I feel the use of Cytotec is a very grave injustice to women who have been, without their knowledge or consent, subjected to the experimental use of a very powerful and potentially very dangerous drug. I would be most interested to hear from readers who have anything to say about the effects of Cytotec, long or short-term.
A: I recently suffered a miscarriage in my fourth month. I miscarried at home, alone, and was followed up by a physician afterward. I had no drugs whatsoever, but I am experiencing the same effects you describe: mood swings, hot flashes, painful cramping during and well before my period. I have also begun to have a much longer cycle length. We are trying to conceive again, and it is difficult with the various cycle lengths, intense cramping, and my bad moods!
A: You should know that big warnings have been sent to doctors' offices about the use of Cytotec. Nonetheless, it is used without heed even in VBACs! This is a grave injustice and breach of protection of the public's health.
— Chris Hafner-Eaton, PhD, MPH, CHES, NDc, retired LLLL and IBCLC
A: I was not given Cytotec, I was given Pitocin, and I have experienced the same symptoms and a lot more. I suggest that you have your hormone levels checked with a saliva test (more accurate than blood testing). If the level is not where it should be for you it can cause a lot of problems. I went to a holistic health care practitioner because doctor after doctor told me there was nothing wrong with me, while my symptoms were worsening. I was diagnosed with premenopause (not perimenopause, because the symptoms of premenopause can be experienced as early as 20 years before the onset of menopause). As a result I ended up with sleep apnea, adrenal fatigue, and hypothyroidism. I was a mess! Finally I have balanced my health by changing my diet, using natural hormone replacement therapy, getting the right vitamins and minerals (including Immunocal and Xtra Sharp), and changing my exercise routine. I think you could benefit from one or more of these same changes.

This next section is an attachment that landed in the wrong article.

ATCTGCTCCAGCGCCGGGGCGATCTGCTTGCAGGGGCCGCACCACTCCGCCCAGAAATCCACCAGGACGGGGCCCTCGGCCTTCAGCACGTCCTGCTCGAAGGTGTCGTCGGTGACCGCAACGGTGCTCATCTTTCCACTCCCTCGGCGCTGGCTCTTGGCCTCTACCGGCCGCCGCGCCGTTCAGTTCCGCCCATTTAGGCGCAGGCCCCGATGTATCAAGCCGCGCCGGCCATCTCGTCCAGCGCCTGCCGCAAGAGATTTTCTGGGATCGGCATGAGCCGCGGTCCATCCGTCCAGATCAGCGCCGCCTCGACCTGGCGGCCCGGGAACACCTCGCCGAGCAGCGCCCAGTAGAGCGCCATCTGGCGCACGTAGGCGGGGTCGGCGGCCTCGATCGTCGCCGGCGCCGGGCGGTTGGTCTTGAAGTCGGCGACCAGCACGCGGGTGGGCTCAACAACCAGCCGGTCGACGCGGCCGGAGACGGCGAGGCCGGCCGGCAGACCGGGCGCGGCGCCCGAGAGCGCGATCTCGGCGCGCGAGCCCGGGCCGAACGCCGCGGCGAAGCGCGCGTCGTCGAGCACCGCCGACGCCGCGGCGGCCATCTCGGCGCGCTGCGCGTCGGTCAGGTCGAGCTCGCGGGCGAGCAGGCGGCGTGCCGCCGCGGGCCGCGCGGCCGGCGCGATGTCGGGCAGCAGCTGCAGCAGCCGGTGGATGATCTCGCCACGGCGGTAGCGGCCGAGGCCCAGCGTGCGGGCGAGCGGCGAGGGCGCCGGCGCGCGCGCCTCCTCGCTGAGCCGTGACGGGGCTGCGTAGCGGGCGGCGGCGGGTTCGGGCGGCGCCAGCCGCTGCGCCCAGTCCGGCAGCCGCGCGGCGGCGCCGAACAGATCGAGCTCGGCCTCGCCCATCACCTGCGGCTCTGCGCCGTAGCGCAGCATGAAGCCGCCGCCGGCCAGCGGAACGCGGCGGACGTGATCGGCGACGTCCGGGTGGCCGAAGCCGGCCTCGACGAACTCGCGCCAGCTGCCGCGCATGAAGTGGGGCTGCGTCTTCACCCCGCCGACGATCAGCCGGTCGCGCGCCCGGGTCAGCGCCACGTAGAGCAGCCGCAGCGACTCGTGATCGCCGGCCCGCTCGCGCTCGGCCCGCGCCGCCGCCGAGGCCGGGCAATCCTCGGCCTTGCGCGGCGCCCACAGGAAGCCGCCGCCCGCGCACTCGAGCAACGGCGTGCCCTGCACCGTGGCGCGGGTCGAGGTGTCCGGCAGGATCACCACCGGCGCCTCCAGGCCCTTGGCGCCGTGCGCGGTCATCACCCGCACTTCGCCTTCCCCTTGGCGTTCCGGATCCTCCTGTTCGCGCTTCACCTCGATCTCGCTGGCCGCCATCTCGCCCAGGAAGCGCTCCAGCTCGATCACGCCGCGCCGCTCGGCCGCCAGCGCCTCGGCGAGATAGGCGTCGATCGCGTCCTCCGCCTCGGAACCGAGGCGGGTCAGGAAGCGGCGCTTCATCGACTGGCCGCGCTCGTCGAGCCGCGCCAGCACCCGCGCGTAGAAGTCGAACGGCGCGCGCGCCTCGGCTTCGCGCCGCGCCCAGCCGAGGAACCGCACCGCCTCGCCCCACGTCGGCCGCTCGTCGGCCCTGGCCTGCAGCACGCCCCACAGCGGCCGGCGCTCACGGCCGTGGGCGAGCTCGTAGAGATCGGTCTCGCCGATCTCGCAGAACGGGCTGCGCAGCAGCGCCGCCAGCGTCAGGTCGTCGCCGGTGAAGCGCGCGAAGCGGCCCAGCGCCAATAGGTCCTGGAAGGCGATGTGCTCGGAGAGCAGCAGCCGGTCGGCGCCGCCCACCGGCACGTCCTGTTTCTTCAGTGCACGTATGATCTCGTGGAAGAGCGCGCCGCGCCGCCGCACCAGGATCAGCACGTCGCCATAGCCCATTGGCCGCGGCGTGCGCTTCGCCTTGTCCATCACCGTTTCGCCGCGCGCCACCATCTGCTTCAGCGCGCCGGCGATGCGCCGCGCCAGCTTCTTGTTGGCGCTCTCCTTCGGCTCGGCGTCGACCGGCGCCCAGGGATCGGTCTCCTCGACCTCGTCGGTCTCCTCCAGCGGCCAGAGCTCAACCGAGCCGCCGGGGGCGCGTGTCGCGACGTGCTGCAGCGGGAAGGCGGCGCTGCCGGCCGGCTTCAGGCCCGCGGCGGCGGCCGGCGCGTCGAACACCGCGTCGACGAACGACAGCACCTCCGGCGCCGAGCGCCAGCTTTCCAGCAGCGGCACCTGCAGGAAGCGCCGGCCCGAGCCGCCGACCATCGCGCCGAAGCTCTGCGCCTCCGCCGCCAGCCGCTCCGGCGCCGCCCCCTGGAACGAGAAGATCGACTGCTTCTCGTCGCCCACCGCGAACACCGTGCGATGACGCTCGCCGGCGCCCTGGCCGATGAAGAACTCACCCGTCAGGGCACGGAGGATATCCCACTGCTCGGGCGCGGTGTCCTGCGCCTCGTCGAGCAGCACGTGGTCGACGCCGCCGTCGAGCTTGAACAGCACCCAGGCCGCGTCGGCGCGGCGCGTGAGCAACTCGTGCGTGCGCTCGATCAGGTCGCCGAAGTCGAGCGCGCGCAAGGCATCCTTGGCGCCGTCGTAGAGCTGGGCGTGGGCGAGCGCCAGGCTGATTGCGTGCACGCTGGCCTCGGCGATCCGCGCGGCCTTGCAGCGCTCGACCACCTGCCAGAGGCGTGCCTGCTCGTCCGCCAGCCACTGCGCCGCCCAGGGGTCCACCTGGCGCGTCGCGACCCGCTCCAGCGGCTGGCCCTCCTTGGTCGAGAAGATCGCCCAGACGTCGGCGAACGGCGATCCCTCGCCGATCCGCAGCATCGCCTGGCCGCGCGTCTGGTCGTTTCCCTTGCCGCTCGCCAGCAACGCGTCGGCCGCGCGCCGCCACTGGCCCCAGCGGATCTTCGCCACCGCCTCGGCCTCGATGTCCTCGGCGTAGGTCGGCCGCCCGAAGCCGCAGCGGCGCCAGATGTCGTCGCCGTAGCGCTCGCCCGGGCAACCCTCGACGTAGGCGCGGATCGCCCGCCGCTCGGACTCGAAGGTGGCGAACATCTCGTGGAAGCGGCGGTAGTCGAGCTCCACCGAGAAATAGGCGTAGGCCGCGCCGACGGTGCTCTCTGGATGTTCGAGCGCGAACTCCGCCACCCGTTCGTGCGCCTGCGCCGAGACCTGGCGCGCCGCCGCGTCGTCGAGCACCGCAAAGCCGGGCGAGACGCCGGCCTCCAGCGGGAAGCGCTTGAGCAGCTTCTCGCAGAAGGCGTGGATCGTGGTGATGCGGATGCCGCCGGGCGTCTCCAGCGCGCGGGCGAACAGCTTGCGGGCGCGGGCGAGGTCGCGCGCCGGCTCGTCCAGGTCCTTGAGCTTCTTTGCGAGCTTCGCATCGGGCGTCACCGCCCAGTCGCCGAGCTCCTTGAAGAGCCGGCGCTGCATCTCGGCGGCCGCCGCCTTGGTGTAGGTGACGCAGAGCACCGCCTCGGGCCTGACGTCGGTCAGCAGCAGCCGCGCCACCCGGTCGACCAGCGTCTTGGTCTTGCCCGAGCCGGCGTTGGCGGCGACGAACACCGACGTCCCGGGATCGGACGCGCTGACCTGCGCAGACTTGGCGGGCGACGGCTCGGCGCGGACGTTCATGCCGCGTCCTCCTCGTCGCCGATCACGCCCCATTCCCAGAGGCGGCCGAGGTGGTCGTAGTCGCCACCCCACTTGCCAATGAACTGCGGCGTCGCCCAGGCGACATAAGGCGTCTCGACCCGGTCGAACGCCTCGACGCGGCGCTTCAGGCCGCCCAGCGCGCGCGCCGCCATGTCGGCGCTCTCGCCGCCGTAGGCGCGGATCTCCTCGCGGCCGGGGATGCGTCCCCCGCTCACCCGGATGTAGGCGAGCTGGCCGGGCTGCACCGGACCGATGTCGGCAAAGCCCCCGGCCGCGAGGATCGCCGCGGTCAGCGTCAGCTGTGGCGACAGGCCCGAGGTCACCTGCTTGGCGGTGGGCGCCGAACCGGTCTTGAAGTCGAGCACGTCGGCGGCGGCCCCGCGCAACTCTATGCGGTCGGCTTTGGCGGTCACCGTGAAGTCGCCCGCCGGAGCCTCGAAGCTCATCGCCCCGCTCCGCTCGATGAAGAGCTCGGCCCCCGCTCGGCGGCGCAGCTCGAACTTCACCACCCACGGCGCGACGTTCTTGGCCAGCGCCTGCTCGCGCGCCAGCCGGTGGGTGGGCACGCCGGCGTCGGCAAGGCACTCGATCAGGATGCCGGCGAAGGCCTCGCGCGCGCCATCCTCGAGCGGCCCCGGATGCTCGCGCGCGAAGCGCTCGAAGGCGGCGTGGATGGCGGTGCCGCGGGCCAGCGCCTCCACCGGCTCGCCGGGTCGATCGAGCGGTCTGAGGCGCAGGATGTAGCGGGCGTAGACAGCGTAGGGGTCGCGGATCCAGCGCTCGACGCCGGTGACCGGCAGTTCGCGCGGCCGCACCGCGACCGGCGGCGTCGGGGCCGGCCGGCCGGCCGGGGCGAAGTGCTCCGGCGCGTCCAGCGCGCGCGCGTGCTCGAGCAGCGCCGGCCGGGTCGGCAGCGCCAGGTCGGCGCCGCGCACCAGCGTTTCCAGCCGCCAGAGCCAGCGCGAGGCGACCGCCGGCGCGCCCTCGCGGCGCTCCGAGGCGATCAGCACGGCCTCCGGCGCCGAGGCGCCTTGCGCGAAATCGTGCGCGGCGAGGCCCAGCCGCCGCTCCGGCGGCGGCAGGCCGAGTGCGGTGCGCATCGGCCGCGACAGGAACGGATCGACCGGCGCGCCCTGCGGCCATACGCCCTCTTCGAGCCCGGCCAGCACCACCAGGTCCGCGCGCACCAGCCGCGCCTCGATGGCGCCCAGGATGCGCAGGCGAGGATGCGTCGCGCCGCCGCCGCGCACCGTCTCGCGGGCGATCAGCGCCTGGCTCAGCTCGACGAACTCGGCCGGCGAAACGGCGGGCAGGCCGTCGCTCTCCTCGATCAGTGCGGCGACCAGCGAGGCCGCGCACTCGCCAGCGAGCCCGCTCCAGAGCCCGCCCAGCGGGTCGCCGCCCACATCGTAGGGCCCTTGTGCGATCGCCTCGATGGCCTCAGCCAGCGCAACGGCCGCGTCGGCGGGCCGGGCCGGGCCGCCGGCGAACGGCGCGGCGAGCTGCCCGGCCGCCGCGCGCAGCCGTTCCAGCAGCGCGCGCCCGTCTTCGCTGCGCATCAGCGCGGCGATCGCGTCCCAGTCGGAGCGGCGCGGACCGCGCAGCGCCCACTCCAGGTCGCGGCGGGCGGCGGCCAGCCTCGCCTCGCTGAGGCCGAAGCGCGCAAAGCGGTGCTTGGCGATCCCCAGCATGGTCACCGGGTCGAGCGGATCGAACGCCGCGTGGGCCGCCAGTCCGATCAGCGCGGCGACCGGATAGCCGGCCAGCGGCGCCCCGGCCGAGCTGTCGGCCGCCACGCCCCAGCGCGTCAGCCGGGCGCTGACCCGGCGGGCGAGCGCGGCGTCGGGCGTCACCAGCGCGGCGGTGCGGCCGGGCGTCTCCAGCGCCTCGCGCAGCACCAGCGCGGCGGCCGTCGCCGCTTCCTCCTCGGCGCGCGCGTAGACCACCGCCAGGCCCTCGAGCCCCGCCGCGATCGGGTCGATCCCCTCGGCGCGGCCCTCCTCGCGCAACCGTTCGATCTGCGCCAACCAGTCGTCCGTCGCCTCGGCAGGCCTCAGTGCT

A: It sounds like endometriosis. I have no idea if Cytotec would cause or contribute to this, but it wouldn't hurt to do a little reading. A doctor friend found a great book called "Endometriosis: A Key to Healing Through Nutrition," by Dian Shepperson Mills, MA, and Michael Vernon, PhD, HCLD. It was extremely helpful in controlling/curing her endometriosis. I found the information fascinating.
— Amy V. Haas, BCCE
Q: We have a client who in her first birth had a retained placenta. Retrieving was complicated by a vagal response. She ended up needing to be transported, and the placenta was removed while she was under anesthesia. We are trying to collect data about incidence of repeat retained placentas and any suggestions for reducing its incidence. We are aware of the possible role of vitamin E, and she is minimizing her intake in this pregnancy.